(1) Problems of Aesthetic Values
Aesthetic value-judgments, as well have seen, appraise objects according as they possess, or do not possess, that peculiar something called beauty. There are, of course, manifold forms of the beautiful, but it is in some real sense supposed to be the same in all; so the basal aesthetic concept is that of beauty. There are mainly there problems clustering about this basal idea which we shall consider.
(a) What is the nature of beauty?
(b) What is the nature of the experience which we call ‘appreciation’ and ‘creation’ (in art) of beauty? and
(c) What is the relation between beauty and goodness?
The first of these problems is, strictly speaking, largely a problem of the science of aesthetics, though not wholly so; it touches upon a certain general question that has philosophical implications of considerable importance.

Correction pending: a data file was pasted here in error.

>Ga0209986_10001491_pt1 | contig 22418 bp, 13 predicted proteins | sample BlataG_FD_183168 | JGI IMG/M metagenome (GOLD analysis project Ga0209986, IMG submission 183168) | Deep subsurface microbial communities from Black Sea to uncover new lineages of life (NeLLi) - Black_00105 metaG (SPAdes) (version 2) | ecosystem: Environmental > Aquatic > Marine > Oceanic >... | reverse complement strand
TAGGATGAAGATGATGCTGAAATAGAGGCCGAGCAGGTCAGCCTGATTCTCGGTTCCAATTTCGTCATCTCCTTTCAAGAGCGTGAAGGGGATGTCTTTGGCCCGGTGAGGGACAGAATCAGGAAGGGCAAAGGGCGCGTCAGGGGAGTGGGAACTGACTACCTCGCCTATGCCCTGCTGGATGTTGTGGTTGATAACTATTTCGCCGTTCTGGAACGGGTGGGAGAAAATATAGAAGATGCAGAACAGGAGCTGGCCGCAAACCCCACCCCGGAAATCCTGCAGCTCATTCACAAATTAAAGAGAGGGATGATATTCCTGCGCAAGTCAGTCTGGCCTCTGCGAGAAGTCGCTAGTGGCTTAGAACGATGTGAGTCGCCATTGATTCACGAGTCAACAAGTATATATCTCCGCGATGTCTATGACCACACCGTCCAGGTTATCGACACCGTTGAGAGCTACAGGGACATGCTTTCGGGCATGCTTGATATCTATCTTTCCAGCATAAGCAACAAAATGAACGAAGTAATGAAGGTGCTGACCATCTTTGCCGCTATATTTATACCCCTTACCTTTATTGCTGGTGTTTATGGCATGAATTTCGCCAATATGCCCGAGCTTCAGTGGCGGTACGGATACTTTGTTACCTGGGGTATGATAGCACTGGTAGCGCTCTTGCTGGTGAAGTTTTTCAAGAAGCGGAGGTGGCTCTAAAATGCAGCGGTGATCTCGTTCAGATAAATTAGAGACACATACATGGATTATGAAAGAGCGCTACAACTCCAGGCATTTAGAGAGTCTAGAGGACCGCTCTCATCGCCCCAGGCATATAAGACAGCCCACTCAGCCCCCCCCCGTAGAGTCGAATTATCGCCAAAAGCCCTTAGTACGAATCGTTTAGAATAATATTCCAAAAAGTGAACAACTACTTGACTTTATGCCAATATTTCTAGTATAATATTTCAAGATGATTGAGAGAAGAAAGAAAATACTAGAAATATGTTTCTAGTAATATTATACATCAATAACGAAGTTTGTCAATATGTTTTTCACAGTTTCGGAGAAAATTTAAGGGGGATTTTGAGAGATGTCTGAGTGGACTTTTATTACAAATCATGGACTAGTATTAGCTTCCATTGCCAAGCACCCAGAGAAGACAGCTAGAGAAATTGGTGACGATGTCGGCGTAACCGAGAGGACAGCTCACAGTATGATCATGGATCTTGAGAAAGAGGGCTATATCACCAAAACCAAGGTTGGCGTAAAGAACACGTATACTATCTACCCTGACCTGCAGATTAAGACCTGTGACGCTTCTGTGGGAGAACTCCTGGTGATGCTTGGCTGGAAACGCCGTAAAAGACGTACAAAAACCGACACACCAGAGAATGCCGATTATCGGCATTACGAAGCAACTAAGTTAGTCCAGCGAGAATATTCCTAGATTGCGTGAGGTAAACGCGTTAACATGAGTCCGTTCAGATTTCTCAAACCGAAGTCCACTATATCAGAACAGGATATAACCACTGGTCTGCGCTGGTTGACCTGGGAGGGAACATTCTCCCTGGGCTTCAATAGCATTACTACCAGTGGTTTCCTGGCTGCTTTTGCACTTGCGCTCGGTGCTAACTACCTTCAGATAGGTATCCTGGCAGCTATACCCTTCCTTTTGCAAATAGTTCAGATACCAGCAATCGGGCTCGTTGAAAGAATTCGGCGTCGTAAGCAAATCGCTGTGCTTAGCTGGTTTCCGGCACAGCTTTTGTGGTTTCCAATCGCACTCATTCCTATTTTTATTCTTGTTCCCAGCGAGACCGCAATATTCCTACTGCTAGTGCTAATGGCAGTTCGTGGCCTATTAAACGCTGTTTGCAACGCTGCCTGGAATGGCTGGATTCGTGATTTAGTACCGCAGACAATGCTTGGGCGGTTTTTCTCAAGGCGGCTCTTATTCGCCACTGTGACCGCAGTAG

The second problem is primarily as psychological one, though here also the problem leads naturally and inevitably out into the field of psychology.
The third problem is strictly philosophical, since it is concerned with the interrelation of two sciences, -namely, aesthetics and ethics.
(2) Problems of Moral Values
(a) What is the nature of goodness?
(b) What are the conditions of the creation of goodness?
(c) What are the conditions of the conservation of goodness?
The traditional formulation of these problems, with which the reader may perchance be more familiar, are as follows:
(a) What is the chief end of life or the highest good?
(b) Is there such a thing as a free will, or are wills determined?
(c) Can the human soul be said to be immortal or does it die with the body, and what can we know about the existence and nature of God?
(Cunningham, The Problems of Philosophy, 352-53)